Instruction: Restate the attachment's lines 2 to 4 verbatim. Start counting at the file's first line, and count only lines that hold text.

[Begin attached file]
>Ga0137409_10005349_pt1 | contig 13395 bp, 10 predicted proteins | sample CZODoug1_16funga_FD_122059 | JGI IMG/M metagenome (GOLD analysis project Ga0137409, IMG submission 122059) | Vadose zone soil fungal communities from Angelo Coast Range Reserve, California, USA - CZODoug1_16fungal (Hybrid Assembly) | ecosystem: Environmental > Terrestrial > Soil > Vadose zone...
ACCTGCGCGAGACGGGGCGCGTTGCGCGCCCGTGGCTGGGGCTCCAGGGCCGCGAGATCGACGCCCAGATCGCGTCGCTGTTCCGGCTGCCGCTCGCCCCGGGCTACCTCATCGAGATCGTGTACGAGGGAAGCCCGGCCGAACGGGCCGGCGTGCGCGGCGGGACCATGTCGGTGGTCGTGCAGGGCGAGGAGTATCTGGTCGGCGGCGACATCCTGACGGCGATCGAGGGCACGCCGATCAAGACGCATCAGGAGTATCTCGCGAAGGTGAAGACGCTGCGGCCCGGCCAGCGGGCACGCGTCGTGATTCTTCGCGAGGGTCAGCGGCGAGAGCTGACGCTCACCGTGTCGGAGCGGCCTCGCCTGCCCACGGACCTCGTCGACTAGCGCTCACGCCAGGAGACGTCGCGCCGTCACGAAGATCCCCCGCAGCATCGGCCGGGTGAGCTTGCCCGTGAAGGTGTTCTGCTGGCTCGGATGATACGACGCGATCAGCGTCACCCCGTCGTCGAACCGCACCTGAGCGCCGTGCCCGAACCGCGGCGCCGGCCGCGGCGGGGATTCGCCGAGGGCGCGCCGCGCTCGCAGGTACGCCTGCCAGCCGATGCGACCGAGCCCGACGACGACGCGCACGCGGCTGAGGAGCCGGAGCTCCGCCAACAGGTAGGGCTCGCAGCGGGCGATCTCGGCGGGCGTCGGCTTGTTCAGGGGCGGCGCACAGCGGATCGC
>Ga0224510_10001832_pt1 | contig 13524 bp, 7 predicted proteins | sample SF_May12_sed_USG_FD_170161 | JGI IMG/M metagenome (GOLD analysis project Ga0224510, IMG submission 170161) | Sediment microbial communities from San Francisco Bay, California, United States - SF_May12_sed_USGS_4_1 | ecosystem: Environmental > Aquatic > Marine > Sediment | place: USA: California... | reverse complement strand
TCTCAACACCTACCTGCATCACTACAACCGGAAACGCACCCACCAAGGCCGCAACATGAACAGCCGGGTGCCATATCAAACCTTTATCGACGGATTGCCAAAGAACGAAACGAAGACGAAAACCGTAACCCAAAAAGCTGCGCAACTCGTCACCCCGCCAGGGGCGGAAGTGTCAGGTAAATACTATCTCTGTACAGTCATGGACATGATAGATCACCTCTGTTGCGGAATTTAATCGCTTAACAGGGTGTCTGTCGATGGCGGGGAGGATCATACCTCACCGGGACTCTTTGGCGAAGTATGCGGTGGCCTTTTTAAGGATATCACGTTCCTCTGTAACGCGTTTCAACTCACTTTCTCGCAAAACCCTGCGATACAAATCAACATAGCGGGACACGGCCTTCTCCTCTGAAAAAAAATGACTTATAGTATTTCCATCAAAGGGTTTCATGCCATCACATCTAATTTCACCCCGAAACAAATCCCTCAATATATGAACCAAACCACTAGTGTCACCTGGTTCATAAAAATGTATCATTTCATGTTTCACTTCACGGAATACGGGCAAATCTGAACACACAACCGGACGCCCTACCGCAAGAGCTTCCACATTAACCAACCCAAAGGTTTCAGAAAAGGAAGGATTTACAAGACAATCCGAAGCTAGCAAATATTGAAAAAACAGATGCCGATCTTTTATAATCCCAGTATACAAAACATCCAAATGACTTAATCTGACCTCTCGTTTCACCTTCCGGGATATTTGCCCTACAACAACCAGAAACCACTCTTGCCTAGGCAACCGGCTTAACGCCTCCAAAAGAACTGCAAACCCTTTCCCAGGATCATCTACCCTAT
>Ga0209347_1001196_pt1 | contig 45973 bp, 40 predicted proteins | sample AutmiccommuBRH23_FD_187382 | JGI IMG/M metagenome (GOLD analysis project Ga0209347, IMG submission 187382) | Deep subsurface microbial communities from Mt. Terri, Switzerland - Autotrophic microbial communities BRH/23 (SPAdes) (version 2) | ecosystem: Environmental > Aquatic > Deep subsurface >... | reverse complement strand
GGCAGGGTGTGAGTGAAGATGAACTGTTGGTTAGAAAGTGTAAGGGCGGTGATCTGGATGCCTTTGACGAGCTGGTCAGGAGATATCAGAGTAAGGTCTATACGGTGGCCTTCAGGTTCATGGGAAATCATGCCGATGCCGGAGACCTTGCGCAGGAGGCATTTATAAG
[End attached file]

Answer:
ACCTGCGCGAGACGGGGCGCGTTGCGCGCCCGTGGCTGGGGCTCCAGGGCCGCGAGATCGACGCCCAGATCGCGTCGCTGTTCCGGCTGCCGCTCGCCCCGGGCTACCTCATCGAGATCGTGTACGAGGGAAGCCCGGCCGAACGGGCCGGCGTGCGCGGCGGGACCATGTCGGTGGTCGTGCAGGGCGAGGAGTATCTGGTCGGCGGCGACATCCTGACGGCGATCGAGGGCACGCCGATCAAGACGCATCAGGAGTATCTCGCGAAGGTGAAGACGCTGCGGCCCGGCCAGCGGGCACGCGTCGTGATTCTTCGCGAGGGTCAGCGGCGAGAGCTGACGCTCACCGTGTCGGAGCGGCCTCGCCTGCCCACGGACCTCGTCGACTAGCGCTCACGCCAGGAGACGTCGCGCCGTCACGAAGATCCCCCGCAGCATCGGCCGGGTGAGCTTGCCCGTGAAGGTGTTCTGCTGGCTCGGATGATACGACGCGATCAGCGTCACCCCGTCGTCGAACCGCACCTGAGCGCCGTGCCCGAACCGCGGCGCCGGCCGCGGCGGGGATTCGCCGAGGGCGCGCCGCGCTCGCAGGTACGCCTGCCAGCCGATGCGACCGAGCCCGACGACGACGCGCACGCGGCTGAGGAGCCGGAGCTCCGCCAACAGGTAGGGCTCGCAGCGGGCGATCTCGGCGGGCGTCGGCTTGTTCAGGGGCGGCGCACAGCGGATCGC
>Ga0224510_10001832_pt1 | contig 13524 bp, 7 predicted proteins | sample SF_May12_sed_USG_FD_170161 | JGI IMG/M metagenome (GOLD analysis project Ga0224510, IMG submission 170161) | Sediment microbial communities from San Francisco Bay, California, United States - SF_May12_sed_USGS_4_1 | ecosystem: Environmental > Aquatic > Marine > Sediment | place: USA: California... | reverse complement strand
TCTCAACACCTACCTGCATCACTACAACCGGAAACGCACCCACCAAGGCCGCAACATGAACAGCCGGGTGCCATATCAAACCTTTATCGACGGATTGCCAAAGAACGAAACGAAGACGAAAACCGTAACCCAAAAAGCTGCGCAACTCGTCACCCCGCCAGGGGCGGAAGTGTCAGGTAAATACTATCTCTGTACAGTCATGGACATGATAGATCACCTCTGTTGCGGAATTTAATCGCTTAACAGGGTGTCTGTCGATGGCGGGGAGGATCATACCTCACCGGGACTCTTTGGCGAAGTATGCGGTGGCCTTTTTAAGGATATCACGTTCCTCTGTAACGCGTTTCAACTCACTTTCTCGCAAAACCCTGCGATACAAATCAACATAGCGGGACACGGCCTTCTCCTCTGAAAAAAAATGACTTATAGTATTTCCATCAAAGGGTTTCATGCCATCACATCTAATTTCACCCCGAAACAAATCCCTCAATATATGAACCAAACCACTAGTGTCACCTGGTTCATAAAAATGTATCATTTCATGTTTCACTTCACGGAATACGGGCAAATCTGAACACACAACCGGACGCCCTACCGCAAGAGCTTCCACATTAACCAACCCAAAGGTTTCAGAAAAGGAAGGATTTACAAGACAATCCGAAGCTAGCAAATATTGAAAAAACAGATGCCGATCTTTTATAATCCCAGTATACAAAACATCCAAATGACTTAATCTGACCTCTCGTTTCACCTTCCGGGATATTTGCCCTACAACAACCAGAAACCACTCTTGCCTAGGCAACCGGCTTAACGCCTCCAAAAGAACTGCAAACCCTTTCCCAGGATCATCTACCCTAT